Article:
Not too long ago, about 17% of remotely monitored patients needed a higher level of care. Today it's in the 3% to 5% range, keeping more people in their homes and coordinating their care.
Dr. Zsolt Kulcsar, medical director at Lee Health based in Fort Myers, Florida, says what he has learned in recent years is that telemedicine is great, but it also is a little limiting – there is only so much one can solve via a video interaction.
"When the first wave of COVID-19 kind of died down, we met with all of our heads of departments, including cardiology, pulmonary and other key service lines, and we asked them about the limitation of that telehealth interaction," he recalled.
"What we learned is that we needed data," he continued. "We couldn't make data-driven decisions because we didn't have blood pressures, we didn't have oxygenation saturations, we didn't have weights, we didn't have the data that goes with the clinical decision making."
The caregivers only had the patient, and they were able to examine a few things via video, but they did not have that supporting data to drive decisions and management.
That's where remote patient monitoring came in – delivering devices into the home that can collect clinical data, including blood pressure, oxygen and weight. But more important to Kulcsar, RPM also could collect questionnaires from patients that could help detect early clues of an exacerbation, decompensation or deterioration.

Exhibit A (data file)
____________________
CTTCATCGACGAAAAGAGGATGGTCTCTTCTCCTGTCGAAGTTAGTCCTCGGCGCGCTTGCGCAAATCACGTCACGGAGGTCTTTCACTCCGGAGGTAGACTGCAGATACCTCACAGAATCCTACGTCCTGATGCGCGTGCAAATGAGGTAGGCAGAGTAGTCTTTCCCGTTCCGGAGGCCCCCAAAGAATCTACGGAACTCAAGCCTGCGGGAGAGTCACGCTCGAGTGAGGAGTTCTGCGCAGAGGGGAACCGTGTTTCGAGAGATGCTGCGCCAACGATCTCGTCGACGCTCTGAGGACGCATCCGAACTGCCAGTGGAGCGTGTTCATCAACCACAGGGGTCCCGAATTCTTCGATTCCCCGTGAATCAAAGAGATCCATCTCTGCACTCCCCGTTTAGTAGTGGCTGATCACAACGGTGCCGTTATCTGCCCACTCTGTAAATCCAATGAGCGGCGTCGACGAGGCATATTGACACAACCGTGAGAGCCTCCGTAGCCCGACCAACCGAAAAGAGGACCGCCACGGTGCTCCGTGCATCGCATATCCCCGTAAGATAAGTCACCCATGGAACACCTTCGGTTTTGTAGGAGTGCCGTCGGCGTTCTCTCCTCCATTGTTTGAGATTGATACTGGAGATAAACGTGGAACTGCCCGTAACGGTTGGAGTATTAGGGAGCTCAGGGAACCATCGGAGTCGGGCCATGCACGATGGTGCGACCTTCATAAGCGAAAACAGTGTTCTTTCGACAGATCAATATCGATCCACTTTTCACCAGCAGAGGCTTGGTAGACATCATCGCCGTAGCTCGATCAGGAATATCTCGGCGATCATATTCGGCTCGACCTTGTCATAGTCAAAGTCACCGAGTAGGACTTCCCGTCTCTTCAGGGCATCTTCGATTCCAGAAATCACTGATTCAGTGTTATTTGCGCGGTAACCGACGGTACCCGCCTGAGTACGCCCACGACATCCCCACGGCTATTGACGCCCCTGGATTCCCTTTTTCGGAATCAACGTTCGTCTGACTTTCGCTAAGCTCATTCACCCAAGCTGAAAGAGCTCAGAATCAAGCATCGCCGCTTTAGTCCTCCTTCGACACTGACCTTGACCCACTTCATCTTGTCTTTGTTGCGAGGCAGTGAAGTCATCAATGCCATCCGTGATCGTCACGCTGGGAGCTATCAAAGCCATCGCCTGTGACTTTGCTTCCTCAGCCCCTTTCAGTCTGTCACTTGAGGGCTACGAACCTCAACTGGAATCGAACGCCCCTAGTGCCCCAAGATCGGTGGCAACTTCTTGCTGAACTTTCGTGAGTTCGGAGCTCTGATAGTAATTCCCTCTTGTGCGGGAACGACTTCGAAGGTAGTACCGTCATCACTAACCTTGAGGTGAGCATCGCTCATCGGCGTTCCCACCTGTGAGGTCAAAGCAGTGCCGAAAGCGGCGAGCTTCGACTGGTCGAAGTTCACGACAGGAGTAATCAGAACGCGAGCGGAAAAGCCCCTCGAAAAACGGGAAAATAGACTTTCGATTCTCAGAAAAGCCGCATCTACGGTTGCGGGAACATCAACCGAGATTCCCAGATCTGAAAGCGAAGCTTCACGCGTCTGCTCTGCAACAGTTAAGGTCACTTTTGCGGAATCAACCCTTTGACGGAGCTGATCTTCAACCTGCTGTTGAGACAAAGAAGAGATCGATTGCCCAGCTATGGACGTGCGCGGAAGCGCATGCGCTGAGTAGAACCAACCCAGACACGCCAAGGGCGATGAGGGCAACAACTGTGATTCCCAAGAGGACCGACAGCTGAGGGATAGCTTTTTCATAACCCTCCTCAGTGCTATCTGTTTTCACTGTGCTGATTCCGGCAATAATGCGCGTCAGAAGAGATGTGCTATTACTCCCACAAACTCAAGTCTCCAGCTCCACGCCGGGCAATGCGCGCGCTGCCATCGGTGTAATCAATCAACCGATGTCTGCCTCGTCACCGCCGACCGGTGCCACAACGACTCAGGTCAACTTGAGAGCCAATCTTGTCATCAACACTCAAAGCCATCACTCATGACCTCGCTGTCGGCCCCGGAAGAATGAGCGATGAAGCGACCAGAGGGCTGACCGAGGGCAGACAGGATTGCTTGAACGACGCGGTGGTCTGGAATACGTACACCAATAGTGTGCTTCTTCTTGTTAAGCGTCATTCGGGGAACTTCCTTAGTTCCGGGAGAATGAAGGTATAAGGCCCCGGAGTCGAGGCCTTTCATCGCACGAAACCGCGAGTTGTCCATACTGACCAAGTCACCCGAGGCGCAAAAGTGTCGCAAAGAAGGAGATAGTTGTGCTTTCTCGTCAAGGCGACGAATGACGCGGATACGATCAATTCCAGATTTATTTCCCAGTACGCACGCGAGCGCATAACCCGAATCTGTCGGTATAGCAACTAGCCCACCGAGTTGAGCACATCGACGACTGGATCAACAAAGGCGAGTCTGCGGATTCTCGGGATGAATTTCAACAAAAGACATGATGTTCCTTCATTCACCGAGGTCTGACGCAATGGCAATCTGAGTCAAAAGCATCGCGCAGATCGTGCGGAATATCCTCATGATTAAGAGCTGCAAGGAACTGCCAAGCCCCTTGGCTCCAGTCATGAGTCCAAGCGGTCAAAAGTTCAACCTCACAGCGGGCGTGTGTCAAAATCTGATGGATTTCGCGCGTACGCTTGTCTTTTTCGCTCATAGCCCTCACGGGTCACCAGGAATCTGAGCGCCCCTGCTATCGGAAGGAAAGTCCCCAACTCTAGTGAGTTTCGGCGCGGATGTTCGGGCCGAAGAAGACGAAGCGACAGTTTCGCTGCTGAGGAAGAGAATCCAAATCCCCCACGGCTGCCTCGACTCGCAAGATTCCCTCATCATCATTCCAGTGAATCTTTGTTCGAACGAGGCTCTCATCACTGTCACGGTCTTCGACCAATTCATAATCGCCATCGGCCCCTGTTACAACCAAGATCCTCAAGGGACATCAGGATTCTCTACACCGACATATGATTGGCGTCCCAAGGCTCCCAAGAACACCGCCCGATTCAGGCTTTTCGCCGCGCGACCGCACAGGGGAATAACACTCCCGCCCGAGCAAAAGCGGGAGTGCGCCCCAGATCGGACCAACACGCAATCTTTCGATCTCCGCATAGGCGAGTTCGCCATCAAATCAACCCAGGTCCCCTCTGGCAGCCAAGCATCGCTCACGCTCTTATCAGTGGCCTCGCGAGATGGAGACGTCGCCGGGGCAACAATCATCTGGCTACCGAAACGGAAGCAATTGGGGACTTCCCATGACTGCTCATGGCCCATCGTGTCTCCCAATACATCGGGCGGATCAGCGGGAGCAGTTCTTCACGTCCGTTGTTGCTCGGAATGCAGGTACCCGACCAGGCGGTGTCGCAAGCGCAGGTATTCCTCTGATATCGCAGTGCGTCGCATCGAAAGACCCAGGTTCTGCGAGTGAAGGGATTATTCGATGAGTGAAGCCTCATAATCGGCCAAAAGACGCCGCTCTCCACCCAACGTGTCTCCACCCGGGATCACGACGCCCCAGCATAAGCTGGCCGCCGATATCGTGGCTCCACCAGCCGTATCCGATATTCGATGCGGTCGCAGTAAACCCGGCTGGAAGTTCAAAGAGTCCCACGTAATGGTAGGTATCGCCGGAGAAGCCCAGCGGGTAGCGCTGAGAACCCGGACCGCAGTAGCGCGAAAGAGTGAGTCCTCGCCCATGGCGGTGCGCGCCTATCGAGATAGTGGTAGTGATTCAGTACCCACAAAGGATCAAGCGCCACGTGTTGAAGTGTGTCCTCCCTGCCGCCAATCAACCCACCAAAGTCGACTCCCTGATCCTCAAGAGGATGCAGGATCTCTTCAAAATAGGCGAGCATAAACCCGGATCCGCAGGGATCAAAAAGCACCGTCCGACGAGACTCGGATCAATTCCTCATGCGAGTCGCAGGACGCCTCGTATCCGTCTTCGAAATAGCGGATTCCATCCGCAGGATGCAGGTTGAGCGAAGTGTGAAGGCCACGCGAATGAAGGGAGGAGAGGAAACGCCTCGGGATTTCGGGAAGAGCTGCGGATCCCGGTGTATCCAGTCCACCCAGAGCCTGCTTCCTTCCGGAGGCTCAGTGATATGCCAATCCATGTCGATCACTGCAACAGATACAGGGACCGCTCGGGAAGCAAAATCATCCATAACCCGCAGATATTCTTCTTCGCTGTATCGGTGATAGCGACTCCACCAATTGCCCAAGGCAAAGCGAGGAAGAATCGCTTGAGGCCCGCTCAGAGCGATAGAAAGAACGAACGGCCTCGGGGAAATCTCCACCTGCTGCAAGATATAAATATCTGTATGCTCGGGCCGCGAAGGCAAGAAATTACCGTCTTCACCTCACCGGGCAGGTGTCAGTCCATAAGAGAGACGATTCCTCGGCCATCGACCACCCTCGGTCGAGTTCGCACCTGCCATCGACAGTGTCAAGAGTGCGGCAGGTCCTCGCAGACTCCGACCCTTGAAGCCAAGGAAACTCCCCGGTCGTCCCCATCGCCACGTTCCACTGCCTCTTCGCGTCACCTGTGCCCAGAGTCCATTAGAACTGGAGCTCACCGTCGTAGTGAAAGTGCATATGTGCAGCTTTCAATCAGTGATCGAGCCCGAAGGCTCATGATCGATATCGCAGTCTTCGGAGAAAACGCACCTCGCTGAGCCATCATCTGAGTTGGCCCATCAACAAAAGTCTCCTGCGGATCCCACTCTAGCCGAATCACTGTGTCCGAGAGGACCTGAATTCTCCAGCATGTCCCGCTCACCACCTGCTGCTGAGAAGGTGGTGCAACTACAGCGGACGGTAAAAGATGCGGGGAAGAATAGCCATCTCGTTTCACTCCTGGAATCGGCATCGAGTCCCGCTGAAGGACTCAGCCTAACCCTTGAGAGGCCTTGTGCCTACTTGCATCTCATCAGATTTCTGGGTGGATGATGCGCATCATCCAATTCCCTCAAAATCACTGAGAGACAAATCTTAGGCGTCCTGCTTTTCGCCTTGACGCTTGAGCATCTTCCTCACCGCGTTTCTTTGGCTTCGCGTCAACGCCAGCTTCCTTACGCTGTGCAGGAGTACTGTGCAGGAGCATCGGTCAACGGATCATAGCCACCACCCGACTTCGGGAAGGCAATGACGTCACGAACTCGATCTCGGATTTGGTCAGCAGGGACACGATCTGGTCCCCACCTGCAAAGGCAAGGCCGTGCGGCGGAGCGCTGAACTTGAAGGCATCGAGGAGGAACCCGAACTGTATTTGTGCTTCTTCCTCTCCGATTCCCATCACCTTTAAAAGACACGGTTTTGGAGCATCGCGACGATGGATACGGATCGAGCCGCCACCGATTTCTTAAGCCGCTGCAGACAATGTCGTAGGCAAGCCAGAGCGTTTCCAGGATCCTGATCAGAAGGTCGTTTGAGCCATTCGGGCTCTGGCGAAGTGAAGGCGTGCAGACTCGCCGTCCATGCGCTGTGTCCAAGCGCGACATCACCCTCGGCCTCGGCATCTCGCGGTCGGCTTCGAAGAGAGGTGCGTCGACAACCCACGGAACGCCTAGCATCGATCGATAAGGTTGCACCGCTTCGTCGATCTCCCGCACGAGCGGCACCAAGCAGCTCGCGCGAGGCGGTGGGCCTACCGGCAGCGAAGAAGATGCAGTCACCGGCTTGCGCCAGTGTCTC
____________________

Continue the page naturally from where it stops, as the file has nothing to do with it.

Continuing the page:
"The program we built here is an RPM shop, and it has the tools we need to collect that data," he said. "That was important pre-COVID and it's important even more so post-COVID.
"There is a term called 'virtual first' that we use," he added. "For example, a patient would be in their living room and ping the doctor to let them know they have a specific condition they are concerned about, and they're wondering what should they do about it?"
"Our digital footprint all of a sudden expanded from more of a passive monitoring program to monitoring plus intervention."
Dr. Zsolt Kulcsar, Lee Health
Patients can do this from their living room as opposed to driving to urgent care or the emergency department. Then if they need to drive to the urgent care or ER, they're told to do so.
"To go even further, some patients don't want to go into the office and sit in a waiting room," said Jonathan Witenko, system director of virtual health and telemedicine. "Then there are patients who want to be seen and have that relationship with their physician. So, it's also a little bit of what is the patient preference and what is the patient appetite, and figuring out what is right for the patient.
"Telehealth isn't meant to just be a replacement for in-person visits – it's a complement," he continued. "After someone is seen by their primary care physician, they can use telehealth to check in and spot-check so the patient doesn't need to physically come into the office as much, but they still can get the personalized care they need to help with their condition."
Lee Health's remote patient monitoring technology and services vendor is Health Recovery Solutions.
"They're a high-performing vendor and forward-thinking," Witenko contended. "They can help deliver technology and set it up in the patient's home. This helps us collect that data-driven information we need to provide the patient with optimal care when and where they need it."
Kulcsar reported that the health system was able to get up and running two days after Hurricane Ian passed through the community in September 2022 and continue monitoring patients' conditions.
"Our digital footprint all of a sudden expanded from more of a passive monitoring program to monitoring plus intervention," he recalled. "Those interventions are really what matters to our health system to keep people in the home or transition from the hospital into the home and to do that safely.